Even worse would be the comparison. Over the tenure of the “God Long/Short” fund, it would underperform the S&P 500 often. And this underperformance versus the S&P wouldn’t just be for a day or two and/or at a couple of percent. At times, it would underperform the S&P 500 for years and could range from 20-50% relative underperformance.
Not only would this all-knowing capital allocator be fired by plenty of clients, but Gray points out He would make the Wall Street Journal and Barron’s covers as they question if He had lost his investing power. The amount of bad press would be of biblical proportions.
“It’s a Little Bit of Everything”
Our takeaway from Gray’s research is two-fold. First, if one’s investing and financial planning process is built on sound principles, then the outcomes will usually take care of themselves. As Michael Mouboussin points out in More Than You Know, it is not enough to only look at Outcome, one must also look at the Process. Here, the process is “complete omnipotence” but the outcome would still oscillate year to year between “Deserved Success” and “Bad Break”.
Secondly, the behavioral component of investing and financial planning is extremely important. As great as these omnipotent returns are, if the investor were not prepared for the drawdowns, they would have never stuck around to experience the returns. This is why it is so integral to line up an investment portfolio with an investor’s “stomach for risk” (the risk the downside they can emotionally handle, even if their financial plan could handle more) and their “wallet for risk” (the amount of risk that makes sense in their financial plan, regardless of their emotions).
As we can see in the “quilt” chart, Emerging Foreign Markets and Developed Foreign Markets stocks have lead the way so far in 2017 followed by US Large Stocks, US High Yield Debt (Junk Bonds) and Small Cap Stocks and Real Estate Funds. In the face of rate hikes in March and June, Fixed Income has still continued to post moderate gains. For many investors, however, the more important return looks something like the “asset allocation” like. This portfolio captures some of the highs, some of the lows, and earns a good return as long as the investor doesn’t jump ship.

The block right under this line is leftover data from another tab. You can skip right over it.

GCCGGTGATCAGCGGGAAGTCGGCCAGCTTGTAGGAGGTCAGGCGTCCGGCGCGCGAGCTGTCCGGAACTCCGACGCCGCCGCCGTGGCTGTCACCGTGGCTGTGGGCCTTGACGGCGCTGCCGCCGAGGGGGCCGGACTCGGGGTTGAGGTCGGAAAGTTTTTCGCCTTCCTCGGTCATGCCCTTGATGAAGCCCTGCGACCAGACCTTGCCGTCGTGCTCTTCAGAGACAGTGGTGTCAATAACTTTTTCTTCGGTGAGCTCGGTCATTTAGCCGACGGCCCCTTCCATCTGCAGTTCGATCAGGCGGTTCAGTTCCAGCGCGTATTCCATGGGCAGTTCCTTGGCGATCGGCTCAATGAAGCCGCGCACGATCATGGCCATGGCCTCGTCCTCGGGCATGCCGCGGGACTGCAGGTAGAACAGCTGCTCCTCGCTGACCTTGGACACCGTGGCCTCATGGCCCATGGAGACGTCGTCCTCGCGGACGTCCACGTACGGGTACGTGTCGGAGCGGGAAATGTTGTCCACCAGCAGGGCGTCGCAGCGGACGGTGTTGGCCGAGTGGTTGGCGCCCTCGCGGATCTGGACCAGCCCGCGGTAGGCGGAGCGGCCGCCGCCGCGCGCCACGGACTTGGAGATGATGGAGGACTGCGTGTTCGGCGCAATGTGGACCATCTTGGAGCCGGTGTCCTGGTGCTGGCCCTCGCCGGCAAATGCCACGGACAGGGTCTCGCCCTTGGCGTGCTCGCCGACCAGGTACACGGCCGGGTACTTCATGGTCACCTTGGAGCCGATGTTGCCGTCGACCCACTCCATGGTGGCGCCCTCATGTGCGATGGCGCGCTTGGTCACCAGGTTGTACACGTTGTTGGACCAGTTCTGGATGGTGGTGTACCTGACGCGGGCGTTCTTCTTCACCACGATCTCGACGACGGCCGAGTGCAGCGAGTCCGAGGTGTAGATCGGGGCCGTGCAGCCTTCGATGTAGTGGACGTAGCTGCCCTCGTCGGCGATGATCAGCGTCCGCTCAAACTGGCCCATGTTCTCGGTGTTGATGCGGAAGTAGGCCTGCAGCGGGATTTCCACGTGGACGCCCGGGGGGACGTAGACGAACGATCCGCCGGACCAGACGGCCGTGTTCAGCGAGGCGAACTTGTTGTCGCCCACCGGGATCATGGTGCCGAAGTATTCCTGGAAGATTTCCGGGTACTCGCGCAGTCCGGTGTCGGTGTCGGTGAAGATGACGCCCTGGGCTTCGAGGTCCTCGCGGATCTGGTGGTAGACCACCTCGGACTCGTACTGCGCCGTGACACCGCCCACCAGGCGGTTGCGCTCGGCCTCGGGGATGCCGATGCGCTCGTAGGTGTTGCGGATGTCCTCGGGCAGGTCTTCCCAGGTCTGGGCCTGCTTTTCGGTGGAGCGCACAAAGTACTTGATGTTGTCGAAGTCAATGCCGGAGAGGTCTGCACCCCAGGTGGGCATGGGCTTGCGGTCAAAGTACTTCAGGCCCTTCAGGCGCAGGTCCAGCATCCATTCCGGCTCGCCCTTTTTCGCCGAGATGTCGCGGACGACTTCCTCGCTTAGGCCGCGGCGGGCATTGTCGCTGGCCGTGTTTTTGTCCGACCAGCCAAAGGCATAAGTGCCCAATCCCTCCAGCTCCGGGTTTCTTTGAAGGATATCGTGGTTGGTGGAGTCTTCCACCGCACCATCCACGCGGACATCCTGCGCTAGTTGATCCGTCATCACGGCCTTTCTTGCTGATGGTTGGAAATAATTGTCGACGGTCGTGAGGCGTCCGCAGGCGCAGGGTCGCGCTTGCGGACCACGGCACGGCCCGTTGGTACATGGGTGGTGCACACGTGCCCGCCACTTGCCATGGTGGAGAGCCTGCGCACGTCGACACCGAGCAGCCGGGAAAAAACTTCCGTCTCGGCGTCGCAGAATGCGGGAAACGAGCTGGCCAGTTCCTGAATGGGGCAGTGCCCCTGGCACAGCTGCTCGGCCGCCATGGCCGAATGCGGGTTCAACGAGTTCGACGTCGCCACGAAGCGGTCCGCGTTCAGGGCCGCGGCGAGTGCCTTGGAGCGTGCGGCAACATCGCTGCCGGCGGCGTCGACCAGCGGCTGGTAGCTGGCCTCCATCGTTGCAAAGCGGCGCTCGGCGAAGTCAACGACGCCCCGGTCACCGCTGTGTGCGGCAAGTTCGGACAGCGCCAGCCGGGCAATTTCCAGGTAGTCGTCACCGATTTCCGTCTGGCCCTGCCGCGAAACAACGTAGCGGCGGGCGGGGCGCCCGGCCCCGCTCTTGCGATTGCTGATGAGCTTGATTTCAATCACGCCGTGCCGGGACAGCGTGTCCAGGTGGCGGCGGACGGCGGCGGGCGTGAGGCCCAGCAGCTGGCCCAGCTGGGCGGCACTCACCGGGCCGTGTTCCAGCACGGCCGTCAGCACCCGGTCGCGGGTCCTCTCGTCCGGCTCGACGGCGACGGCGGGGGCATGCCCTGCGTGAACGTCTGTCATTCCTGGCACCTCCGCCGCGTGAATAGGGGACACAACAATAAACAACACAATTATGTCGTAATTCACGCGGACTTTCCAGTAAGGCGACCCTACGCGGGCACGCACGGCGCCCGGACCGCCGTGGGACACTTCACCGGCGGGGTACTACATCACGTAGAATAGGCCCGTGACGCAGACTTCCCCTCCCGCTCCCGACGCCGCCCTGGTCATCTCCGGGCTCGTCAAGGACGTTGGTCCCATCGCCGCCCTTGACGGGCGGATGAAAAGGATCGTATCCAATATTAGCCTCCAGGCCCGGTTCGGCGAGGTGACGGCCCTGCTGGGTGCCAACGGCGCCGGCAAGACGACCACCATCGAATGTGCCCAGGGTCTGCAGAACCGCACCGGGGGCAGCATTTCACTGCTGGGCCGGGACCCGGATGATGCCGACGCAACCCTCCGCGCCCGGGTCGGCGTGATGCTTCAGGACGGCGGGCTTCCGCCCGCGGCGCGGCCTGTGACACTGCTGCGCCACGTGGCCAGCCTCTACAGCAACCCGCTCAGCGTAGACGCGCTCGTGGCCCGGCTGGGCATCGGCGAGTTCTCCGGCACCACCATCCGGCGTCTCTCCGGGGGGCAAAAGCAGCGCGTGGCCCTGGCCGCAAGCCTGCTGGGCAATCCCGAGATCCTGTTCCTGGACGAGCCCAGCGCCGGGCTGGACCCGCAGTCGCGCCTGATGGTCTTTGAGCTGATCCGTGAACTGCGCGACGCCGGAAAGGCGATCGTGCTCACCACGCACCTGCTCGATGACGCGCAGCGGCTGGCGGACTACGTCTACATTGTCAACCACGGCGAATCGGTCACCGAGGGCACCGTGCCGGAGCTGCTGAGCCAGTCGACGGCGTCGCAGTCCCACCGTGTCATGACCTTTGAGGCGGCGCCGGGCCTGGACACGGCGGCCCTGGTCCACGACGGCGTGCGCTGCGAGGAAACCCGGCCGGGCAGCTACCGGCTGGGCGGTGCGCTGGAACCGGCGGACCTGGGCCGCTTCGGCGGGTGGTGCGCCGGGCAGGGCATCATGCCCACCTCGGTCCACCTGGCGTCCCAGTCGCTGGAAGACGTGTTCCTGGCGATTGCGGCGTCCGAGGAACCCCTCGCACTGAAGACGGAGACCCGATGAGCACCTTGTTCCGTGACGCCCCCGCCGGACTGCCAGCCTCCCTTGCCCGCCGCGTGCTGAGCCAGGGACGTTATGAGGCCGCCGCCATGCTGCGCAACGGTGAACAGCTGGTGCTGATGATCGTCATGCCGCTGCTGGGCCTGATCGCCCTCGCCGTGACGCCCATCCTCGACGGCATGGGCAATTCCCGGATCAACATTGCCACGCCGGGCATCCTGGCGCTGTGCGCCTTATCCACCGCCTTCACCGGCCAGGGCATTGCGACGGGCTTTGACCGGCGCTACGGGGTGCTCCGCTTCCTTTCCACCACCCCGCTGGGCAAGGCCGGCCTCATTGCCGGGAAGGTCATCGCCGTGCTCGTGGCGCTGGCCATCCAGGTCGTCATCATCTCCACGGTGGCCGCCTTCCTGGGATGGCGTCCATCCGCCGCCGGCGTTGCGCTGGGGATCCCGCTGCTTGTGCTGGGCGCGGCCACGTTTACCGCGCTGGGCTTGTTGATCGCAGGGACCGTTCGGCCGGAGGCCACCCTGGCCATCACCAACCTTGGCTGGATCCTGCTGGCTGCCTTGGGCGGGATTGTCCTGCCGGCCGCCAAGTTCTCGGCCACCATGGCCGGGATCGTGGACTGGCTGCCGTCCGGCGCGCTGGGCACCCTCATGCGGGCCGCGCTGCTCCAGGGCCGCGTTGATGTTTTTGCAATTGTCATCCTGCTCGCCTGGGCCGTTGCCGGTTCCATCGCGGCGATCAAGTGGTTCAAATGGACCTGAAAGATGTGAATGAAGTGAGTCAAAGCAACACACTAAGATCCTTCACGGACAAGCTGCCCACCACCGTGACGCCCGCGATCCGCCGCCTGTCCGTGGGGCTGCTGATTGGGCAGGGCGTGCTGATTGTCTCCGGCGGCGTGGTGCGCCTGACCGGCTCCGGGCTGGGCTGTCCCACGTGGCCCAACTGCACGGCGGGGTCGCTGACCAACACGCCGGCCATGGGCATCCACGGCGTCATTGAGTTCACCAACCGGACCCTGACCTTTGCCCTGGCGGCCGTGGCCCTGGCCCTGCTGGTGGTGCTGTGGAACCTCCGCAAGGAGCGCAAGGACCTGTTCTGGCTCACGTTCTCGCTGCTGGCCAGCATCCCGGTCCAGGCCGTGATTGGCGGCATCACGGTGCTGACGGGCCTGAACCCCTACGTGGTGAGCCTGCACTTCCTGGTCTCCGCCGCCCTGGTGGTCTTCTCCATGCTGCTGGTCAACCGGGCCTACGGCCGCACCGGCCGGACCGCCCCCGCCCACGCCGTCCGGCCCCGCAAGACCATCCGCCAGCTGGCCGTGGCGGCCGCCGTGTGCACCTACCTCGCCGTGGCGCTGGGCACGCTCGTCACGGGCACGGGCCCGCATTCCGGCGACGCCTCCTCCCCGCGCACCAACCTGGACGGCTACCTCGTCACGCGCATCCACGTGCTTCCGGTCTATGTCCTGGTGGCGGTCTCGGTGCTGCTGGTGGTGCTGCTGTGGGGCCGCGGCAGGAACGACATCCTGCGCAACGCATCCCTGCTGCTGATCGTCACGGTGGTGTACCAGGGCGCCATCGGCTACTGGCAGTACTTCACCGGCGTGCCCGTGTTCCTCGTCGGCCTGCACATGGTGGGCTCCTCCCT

As the verse at the beginning of the commentary suggests, this is the path of not “trying to make out every word” of what the markets will do, but rather earning returns by simply “humming along”. It isn’t a strategy for everyone. As financial planner Michael Kitces half-jokingly points out, “diversification means always having to say you’re sorry” because there will always be an asset class that outperforms the diversified portfolio.
Or Maybe No Apology is Needed?
However, index returns printed in the paper or flashing on the TV are rarely what individual investors have earned. As JP Morgan Asset Management also points out, a Dalbar study shows that the average investor over the last 20 years, only earned an average annual return of 2.3%, just ahead of inflation and just behind Oil and Housing appreciation. This is in stark contrast to the S&P 500, 60% stock/40% bond portfolio (or 40/60 portfolio). Why? Because these represent “humming along” when the average investor (this includes financial advisor driven dollars as well) wants to try to “make out every word” of what will happen in the markets and inevitably falls flat.